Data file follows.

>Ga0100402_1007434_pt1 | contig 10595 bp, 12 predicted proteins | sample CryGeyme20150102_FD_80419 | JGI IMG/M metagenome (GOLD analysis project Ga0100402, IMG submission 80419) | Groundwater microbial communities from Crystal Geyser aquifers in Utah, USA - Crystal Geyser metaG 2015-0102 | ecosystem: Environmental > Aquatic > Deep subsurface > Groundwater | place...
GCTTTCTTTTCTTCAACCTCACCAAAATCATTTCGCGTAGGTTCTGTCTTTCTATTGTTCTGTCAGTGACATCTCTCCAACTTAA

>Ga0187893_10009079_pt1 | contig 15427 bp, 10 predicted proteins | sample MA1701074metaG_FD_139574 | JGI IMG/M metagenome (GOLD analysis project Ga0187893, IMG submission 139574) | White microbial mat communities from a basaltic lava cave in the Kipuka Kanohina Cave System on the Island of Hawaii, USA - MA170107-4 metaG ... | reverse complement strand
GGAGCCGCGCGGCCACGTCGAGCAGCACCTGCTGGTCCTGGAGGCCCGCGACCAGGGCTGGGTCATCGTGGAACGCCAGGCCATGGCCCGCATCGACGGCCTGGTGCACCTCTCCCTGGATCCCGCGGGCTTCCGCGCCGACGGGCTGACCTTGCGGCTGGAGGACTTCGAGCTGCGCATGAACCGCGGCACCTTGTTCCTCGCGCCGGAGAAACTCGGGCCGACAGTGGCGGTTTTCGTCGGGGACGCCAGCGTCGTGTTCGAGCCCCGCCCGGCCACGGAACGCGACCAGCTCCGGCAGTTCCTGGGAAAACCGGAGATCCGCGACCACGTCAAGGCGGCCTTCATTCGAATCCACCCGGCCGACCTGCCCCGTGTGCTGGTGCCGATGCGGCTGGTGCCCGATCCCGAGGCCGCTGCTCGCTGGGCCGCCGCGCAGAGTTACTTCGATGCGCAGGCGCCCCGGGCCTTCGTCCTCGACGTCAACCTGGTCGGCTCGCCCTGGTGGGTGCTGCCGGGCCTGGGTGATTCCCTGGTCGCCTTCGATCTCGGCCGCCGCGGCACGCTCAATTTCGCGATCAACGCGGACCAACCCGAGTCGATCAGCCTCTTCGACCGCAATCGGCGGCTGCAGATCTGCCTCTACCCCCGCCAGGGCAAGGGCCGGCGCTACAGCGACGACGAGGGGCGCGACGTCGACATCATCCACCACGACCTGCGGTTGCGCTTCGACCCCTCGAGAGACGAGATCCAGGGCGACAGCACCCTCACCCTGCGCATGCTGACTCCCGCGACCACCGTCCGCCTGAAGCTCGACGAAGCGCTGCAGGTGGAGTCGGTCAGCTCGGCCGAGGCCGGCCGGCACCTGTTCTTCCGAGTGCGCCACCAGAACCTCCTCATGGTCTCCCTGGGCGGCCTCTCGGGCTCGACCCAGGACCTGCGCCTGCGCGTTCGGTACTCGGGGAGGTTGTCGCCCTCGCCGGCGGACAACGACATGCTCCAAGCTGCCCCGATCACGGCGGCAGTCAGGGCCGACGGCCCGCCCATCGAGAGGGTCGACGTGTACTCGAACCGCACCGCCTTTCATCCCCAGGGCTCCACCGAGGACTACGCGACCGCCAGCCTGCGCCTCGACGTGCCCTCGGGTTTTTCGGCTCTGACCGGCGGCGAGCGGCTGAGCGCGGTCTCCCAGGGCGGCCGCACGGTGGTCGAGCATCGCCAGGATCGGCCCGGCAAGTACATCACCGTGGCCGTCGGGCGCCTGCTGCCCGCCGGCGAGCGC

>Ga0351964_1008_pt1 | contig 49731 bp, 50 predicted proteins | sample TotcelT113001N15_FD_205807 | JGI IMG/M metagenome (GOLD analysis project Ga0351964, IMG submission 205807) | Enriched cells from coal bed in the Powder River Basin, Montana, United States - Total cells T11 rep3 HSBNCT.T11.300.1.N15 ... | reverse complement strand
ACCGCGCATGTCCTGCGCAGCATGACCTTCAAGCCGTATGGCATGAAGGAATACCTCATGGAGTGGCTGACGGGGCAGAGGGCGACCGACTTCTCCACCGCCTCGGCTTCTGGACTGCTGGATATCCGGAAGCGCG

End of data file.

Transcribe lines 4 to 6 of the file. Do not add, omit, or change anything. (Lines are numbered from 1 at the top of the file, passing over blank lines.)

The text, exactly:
GGAGCCGCGCGGCCACGTCGAGCAGCACCTGCTGGTCCTGGAGGCCCGCGACCAGGGCTGGGTCATCGTGGAACGCCAGGCCATGGCCCGCATCGACGGCCTGGTGCACCTCTCCCTGGATCCCGCGGGCTTCCGCGCCGACGGGCTGACCTTGCGGCTGGAGGACTTCGAGCTGCGCATGAACCGCGGCACCTTGTTCCTCGCGCCGGAGAAACTCGGGCCGACAGTGGCGGTTTTCGTCGGGGACGCCAGCGTCGTGTTCGAGCCCCGCCCGGCCACGGAACGCGACCAGCTCCGGCAGTTCCTGGGAAAACCGGAGATCCGCGACCACGTCAAGGCGGCCTTCATTCGAATCCACCCGGCCGACCTGCCCCGTGTGCTGGTGCCGATGCGGCTGGTGCCCGATCCCGAGGCCGCTGCTCGCTGGGCCGCCGCGCAGAGTTACTTCGATGCGCAGGCGCCCCGGGCCTTCGTCCTCGACGTCAACCTGGTCGGCTCGCCCTGGTGGGTGCTGCCGGGCCTGGGTGATTCCCTGGTCGCCTTCGATCTCGGCCGCCGCGGCACGCTCAATTTCGCGATCAACGCGGACCAACCCGAGTCGATCAGCCTCTTCGACCGCAATCGGCGGCTGCAGATCTGCCTCTACCCCCGCCAGGGCAAGGGCCGGCGCTACAGCGACGACGAGGGGCGCGACGTCGACATCATCCACCACGACCTGCGGTTGCGCTTCGACCCCTCGAGAGACGAGATCCAGGGCGACAGCACCCTCACCCTGCGCATGCTGACTCCCGCGACCACCGTCCGCCTGAAGCTCGACGAAGCGCTGCAGGTGGAGTCGGTCAGCTCGGCCGAGGCCGGCCGGCACCTGTTCTTCCGAGTGCGCCACCAGAACCTCCTCATGGTCTCCCTGGGCGGCCTCTCGGGCTCGACCCAGGACCTGCGCCTGCGCGTTCGGTACTCGGGGAGGTTGTCGCCCTCGCCGGCGGACAACGACATGCTCCAAGCTGCCCCGATCACGGCGGCAGTCAGGGCCGACGGCCCGCCCATCGAGAGGGTCGACGTGTACTCGAACCGCACCGCCTTTCATCCCCAGGGCTCCACCGAGGACTACGCGACCGCCAGCCTGCGCCTCGACGTGCCCTCGGGTTTTTCGGCTCTGACCGGCGGCGAGCGGCTGAGCGCGGTCTCCCAGGGCGGCCGCACGGTGGTCGAGCATCGCCAGGATCGGCCCGGCAAGTACATCACCGTGGCCGTCGGGCGCCTGCTGCCCGCCGGCGAGCGC

>Ga0351964_1008_pt1 | contig 49731 bp, 50 predicted proteins | sample TotcelT113001N15_FD_205807 | JGI IMG/M metagenome (GOLD analysis project Ga0351964, IMG submission 205807) | Enriched cells from coal bed in the Powder River Basin, Montana, United States - Total cells T11 rep3 HSBNCT.T11.300.1.N15 ... | reverse complement strand
ACCGCGCATGTCCTGCGCAGCATGACCTTCAAGCCGTATGGCATGAAGGAATACCTCATGGAGTGGCTGACGGGGCAGAGGGCGACCGACTTCTCCACCGCCTCGGCTTCTGGACTGCTGGATATCCGGAAGCGCG